(Fixes a typo in paragraph 6)
HONG KONG, Dec 17 (Reuters) - The unrest in Hong Kong has led to as much as $5 billion of capital outflow from investment funds in the Asian financial hub since April, the Bank of England said.
The flight of capital, which accounted for nearly 1.25% of the region’s GDP, began after the city’s government pushed for a bill that would allow extradition to Mainland China, according to the central bank’s Financial Stability Report released on Monday.
As protests against the bill intensified and led to violent clashes, retail sales plunged, pushing the city into its first recession in a decade.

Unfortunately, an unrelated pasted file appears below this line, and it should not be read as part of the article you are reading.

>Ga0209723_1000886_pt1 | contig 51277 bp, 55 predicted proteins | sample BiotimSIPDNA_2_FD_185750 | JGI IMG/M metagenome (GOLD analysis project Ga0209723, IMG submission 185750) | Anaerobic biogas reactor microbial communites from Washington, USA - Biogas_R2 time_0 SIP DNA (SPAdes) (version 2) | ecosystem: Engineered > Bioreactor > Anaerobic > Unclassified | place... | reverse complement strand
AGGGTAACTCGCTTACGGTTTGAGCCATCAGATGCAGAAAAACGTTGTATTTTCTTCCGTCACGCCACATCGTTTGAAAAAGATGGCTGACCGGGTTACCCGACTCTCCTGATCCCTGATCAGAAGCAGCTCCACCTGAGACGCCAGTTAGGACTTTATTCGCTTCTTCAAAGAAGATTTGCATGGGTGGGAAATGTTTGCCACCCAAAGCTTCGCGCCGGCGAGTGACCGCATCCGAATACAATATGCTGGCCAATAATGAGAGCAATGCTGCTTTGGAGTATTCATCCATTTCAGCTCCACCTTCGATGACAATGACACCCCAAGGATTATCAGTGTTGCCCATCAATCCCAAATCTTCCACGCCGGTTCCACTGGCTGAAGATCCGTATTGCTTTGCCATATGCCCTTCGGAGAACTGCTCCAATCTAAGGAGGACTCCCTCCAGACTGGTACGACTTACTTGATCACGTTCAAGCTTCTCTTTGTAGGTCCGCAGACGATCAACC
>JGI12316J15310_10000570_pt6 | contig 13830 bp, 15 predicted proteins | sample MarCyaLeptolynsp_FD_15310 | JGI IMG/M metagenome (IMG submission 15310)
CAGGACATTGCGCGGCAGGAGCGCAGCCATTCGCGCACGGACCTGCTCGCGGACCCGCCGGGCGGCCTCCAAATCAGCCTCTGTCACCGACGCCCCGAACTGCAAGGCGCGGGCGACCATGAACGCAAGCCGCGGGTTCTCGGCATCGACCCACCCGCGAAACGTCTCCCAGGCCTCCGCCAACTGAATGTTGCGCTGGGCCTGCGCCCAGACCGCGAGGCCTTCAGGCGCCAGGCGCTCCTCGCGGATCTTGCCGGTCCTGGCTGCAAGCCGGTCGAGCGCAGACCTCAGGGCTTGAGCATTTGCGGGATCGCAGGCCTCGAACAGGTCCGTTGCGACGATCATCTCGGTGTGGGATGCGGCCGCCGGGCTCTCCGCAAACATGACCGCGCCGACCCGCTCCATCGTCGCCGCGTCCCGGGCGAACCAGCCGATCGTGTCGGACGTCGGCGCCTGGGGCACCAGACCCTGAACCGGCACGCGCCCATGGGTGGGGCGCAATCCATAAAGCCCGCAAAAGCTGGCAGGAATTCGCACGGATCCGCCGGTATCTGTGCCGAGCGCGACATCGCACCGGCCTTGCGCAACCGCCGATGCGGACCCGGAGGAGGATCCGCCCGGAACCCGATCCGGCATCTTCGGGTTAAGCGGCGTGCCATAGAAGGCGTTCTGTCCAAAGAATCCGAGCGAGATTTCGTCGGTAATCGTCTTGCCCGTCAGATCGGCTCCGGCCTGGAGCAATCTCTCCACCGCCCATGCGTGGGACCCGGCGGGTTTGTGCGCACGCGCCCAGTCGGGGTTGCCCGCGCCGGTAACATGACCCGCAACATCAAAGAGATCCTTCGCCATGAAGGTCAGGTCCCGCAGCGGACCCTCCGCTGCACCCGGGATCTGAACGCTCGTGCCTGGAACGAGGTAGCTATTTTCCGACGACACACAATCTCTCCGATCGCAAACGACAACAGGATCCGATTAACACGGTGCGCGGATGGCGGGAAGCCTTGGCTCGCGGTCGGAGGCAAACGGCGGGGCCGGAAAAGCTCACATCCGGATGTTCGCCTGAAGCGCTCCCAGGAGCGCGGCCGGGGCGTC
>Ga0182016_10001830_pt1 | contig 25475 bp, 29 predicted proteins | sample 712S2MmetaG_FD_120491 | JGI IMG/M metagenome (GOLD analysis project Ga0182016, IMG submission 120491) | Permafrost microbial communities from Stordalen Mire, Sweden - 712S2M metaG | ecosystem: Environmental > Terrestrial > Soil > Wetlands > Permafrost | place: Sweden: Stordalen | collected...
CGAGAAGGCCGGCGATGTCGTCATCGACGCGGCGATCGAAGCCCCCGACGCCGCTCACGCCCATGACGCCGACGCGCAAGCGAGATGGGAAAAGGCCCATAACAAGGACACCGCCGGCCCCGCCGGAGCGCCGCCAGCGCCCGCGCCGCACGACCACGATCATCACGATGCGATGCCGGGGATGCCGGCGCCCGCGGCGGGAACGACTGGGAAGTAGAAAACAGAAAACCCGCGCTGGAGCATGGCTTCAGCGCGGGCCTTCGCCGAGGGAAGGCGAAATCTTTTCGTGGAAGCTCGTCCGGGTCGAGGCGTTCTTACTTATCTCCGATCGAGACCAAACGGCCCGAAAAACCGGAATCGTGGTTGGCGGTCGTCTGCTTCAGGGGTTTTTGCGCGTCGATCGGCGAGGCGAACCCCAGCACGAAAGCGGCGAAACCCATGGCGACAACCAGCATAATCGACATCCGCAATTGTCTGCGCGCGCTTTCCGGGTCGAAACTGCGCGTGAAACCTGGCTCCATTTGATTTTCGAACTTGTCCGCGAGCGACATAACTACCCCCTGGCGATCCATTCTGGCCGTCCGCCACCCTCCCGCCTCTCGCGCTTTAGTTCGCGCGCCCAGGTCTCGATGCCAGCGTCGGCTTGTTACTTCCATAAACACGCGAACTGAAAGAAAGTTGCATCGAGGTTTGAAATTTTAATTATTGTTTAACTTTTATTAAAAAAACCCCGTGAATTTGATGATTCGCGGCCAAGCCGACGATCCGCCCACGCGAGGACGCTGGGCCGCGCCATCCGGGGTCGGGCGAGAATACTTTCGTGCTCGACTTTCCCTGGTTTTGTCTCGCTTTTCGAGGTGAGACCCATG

“These political tensions pose risks, given Hong Kong’s position as a major financial centre,” the report said.
The BoE monitors Hong Kong closely because UK banks such as HSBC and Standard Chartered are also the leading banks in Hong Kong.
The banks have passed the BoE’s stress test, which modeled a fall of almost 8% in Hong Kong’s GDP and a slump in property prices by more than half.
Analysts at Goldman Sachs said in October that about $4 billion of deposits might have left Hong Kong for Singapore between June and August.
However, the Hong Kong Monetary Authority, the central bank in the Chinese-ruled territory, has repeatedly said there are no apparent signs of significant capital outflows from the city.
Reporting by Noah Sin and Alun John; Editing by Arun Koyyur